The true inspiration for my career as a wood artist came from my friend Alicia. I worked for her Dad as a cabinet maker. In my spare time I would make gifts for Alicia, for every birthday and Christmas. When she was three, I made her a set of colored wooden blocks. Several of her friends’ parents wanted to buy blocks for their kids, and one thing led to another. Soon I was selling sets of blocks, and other wooden toys, at a local store on consignment. As Alicia grew, her gifts got more mature, too. I made her a hair comb, barrettes, an earring holder, turned boxes, and a turned wooden pen. Now I had ideas for more wooden items that people liked to buy and I liked to make. Then came my first craft show, and acceptance into a brand new local artist’s co-op. I had finally found my true path. I could make things that I was inspired to make, price them after I was finished, and find people to buy them. 

Woodturning: Creativity and a viable career

A chance meeting with a woodturner at one of my holiday shows introduced me to the woodturning community, both locally, and nationally through the American Association of Woodturners. Getting involved with the woodturning club helped me to learn good turning skills, and my path became further directed. I had pursued woodturning as a hobbyist for a decade or so, but now I could see that it offered me endless creative possibilities in my career as a craft artist. And I thought that the turned pieces could support me, too. It wasn’t long before all of my creations at the shows and co-op galleries were turned. As my woodturning skills improved, my pieces got finer and more complicated. They also got more expensive, and I have had to look for new markets as my work evolves. My goal is to always be making the work that challenges me to reach further. I’m sure that my work will continue to grow and improve as I, myself, do.

When I’m ready, it all comes together

While I was working in the hang gliding business, or as an employee for a cabinet shop, I never wanted to be involved in the business end of running a business. The energy for marketing, promotion, and pricing my products properly just wasn’t there. When I found the world of art, and woodturning, I was ready to make it work. Now that I have a business that I feel is really my own path, I find that marketing and business are fascinating subjects and are exciting parts of the process. I am connecting with not only the making of my artwork, but bringing it to the people who will take my work into their homes and lives, and the process of making the whole puzzle come together into a rewarding life and work. Through marketing my work at shows, I have met and developed relationships with many of the people who are now the custodians of my pieces. I guess I am really still making gifts for people! And if I can make it into a viable business, then I can keep on bringing my energy into other peoples’ lives through their appreciation of art.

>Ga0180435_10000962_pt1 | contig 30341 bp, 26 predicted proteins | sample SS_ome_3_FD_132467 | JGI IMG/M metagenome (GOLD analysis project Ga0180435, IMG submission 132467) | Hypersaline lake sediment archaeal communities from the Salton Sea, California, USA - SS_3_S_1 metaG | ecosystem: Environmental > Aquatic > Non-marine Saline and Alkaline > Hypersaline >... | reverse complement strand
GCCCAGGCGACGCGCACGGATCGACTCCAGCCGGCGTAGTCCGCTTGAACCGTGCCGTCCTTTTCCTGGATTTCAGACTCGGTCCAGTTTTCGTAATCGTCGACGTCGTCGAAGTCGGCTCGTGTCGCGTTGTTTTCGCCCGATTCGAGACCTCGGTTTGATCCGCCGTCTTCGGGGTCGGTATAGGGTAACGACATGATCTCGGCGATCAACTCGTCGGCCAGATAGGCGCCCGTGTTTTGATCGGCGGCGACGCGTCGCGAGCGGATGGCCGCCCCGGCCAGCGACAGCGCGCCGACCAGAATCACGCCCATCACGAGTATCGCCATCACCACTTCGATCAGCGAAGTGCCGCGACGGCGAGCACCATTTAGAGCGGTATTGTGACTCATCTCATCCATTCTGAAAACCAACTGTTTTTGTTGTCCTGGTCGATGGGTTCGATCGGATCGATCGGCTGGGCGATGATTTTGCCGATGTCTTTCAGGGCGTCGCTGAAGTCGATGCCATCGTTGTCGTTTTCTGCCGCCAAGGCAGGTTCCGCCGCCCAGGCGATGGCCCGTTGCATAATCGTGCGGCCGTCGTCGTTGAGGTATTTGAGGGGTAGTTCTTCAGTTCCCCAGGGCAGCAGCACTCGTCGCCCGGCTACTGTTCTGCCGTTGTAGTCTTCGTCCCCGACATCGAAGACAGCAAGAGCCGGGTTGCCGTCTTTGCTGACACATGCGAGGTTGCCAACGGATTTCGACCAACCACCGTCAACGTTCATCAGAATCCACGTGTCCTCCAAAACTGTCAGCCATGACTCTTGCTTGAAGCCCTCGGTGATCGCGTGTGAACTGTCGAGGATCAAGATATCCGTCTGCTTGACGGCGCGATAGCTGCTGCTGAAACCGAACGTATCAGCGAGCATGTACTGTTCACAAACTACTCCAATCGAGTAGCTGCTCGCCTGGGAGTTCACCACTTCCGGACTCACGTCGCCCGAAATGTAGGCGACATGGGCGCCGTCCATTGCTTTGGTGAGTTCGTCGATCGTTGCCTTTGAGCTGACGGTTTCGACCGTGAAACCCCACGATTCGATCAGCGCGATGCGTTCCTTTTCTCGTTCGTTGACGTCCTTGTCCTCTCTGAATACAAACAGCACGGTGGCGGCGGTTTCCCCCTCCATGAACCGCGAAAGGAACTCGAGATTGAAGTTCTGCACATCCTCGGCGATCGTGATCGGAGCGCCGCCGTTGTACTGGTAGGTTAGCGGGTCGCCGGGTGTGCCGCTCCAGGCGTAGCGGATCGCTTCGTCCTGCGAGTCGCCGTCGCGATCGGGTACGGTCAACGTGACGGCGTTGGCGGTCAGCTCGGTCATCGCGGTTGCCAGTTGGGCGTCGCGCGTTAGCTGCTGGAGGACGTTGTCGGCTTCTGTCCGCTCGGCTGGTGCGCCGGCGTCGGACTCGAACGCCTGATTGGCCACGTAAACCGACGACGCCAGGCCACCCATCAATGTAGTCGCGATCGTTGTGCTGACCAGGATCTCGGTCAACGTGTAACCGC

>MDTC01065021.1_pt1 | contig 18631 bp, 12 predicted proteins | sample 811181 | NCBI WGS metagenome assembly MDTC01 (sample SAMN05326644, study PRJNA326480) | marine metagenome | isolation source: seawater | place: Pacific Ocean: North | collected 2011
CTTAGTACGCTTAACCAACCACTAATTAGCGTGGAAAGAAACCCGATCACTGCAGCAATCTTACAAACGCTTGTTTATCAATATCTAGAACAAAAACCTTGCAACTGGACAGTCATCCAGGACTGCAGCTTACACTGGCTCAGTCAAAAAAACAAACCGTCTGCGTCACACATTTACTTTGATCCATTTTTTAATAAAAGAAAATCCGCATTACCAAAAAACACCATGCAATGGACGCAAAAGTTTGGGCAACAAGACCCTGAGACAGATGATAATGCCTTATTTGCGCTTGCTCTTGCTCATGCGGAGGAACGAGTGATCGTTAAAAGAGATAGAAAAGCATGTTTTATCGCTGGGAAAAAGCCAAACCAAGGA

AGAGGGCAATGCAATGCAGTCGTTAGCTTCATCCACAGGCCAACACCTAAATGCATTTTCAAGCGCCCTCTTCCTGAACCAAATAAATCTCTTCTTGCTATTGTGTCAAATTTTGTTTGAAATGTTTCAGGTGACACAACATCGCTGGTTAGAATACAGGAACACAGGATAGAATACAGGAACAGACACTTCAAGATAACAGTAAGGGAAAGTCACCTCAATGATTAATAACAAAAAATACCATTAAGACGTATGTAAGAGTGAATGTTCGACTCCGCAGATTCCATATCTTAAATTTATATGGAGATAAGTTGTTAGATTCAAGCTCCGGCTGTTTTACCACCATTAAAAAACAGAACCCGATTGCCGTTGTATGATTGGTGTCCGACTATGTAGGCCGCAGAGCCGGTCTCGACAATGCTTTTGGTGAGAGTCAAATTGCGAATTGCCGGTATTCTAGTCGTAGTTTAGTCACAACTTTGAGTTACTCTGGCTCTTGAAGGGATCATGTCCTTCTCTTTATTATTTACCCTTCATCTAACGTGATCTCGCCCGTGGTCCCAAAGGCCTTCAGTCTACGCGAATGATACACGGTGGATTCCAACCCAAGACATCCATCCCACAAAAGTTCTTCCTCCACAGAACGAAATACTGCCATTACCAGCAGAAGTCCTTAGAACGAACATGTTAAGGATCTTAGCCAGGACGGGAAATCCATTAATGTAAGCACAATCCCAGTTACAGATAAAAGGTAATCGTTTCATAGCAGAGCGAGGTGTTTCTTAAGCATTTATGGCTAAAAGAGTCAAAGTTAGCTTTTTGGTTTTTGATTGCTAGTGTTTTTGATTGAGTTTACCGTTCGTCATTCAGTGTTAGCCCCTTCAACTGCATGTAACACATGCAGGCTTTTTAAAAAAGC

Finding a partner

David Nittmann and I first met at the woodturning clubs that we were, and still are, members of. We were both fairly well established woodturning artists at the time. I was doing it as my full time living, David was making art part time while he worked a “real” job in order to get his life back in order after a disastrous self-employment venture. Where we really became acquainted was at the Utah Woodturning Symposium in Provo, Utah. One thing lead to another and we found a connection, both in our life’s philosophy and our careers. We have been life partners since 2000, and continue to offer each other encouragement and inspiration. David’s emotional support helps me to have the confidence that I often have trouble finding, and he routinely “knocks me out of my loop” if I try to get stuck. We share a shop, but each run our own separate businesses with different styles of work. We often critique each other’s work, brainstorm together to solve a creative problem, or explore philosophy. Our newest adventure together is collaborative Artworks. Usually I do the turning, because my style is recognizible as a turning style, and he does the decorating in his style. We are learning new levels of cooperation and compromise as we create pieces that we are both very proud of.


Along with the recognition of my work in the woodturning community has come requests for me to teach workshops to other turners. I regularly teach classes and give demonstrations at established craft schools, symposiums, and woodturning clubs nationally and internationally. The desire to explain what I do to others has improved my turning skills tremendously. I also passionately believe ithat if we woodturners will all share our secrets, that we all will grow and that the quality of wood art will improve as each artist’s work improves. My goal for every class is “to learn more than I teach”.


Our workshop is a big part of the life style that David and I have created together. A big priority for both of us is to have the best workspace that we can imagine, filled with all of the tools and materials that we want to create with. It has taken a lifetime of dedication and prioritizing, by both of us. And we have been a bit lucky, too. Living at the foot of the Rocky Mountains, we both like to run on the trails that start right at the door of the shop. Before David and I met, I had run a few marathons. Running is an adventure in itself, and together we have explored the self-discovery and mental discipline that long runs require. Beginning with his 60th, it has become a tradition for us to do a challenging run on David’s birthday in September. On several birthdays, we have run 50K (31 miles).

The greatest value of self employment, for me, is being able to keep my own time schedule. This means going for a run when the sun is shining, and working during the hours that I am most creative. David and I both typically work until the early hours of the morning and get out of bed around noon. My life is rich in quality. I live with a wonderful cooperative partner, in a beautiful place. My creative workspace is an artist’s dream, filled with all of the toys that I love to play with. Organic food, envirnmental conciousness in the community, social interaction, culture, and good weather most of the year complete a very rich picture.

My Family

The rest of my family is 4-legged and furry. Raja, Wiley-O, and Carter are formerly stray cats who “work” with us in the shop, and offer their own style of companionship and entertainment. Wiley-O and Raja were feral kittens born in an abandoned van at our old shop. The process of convincing them that domestic life with humans was a good idea has been an ongoing and rewarding experience of self discovery on both sides. Earning the trust of a feral cat requires a lot of time and patience. Discovering the “hidden treasure” of his affection and companionship is an example of what I symbolize by the hidden jewels inside of my lidded vessels. Relationships are the greatest joy in my life!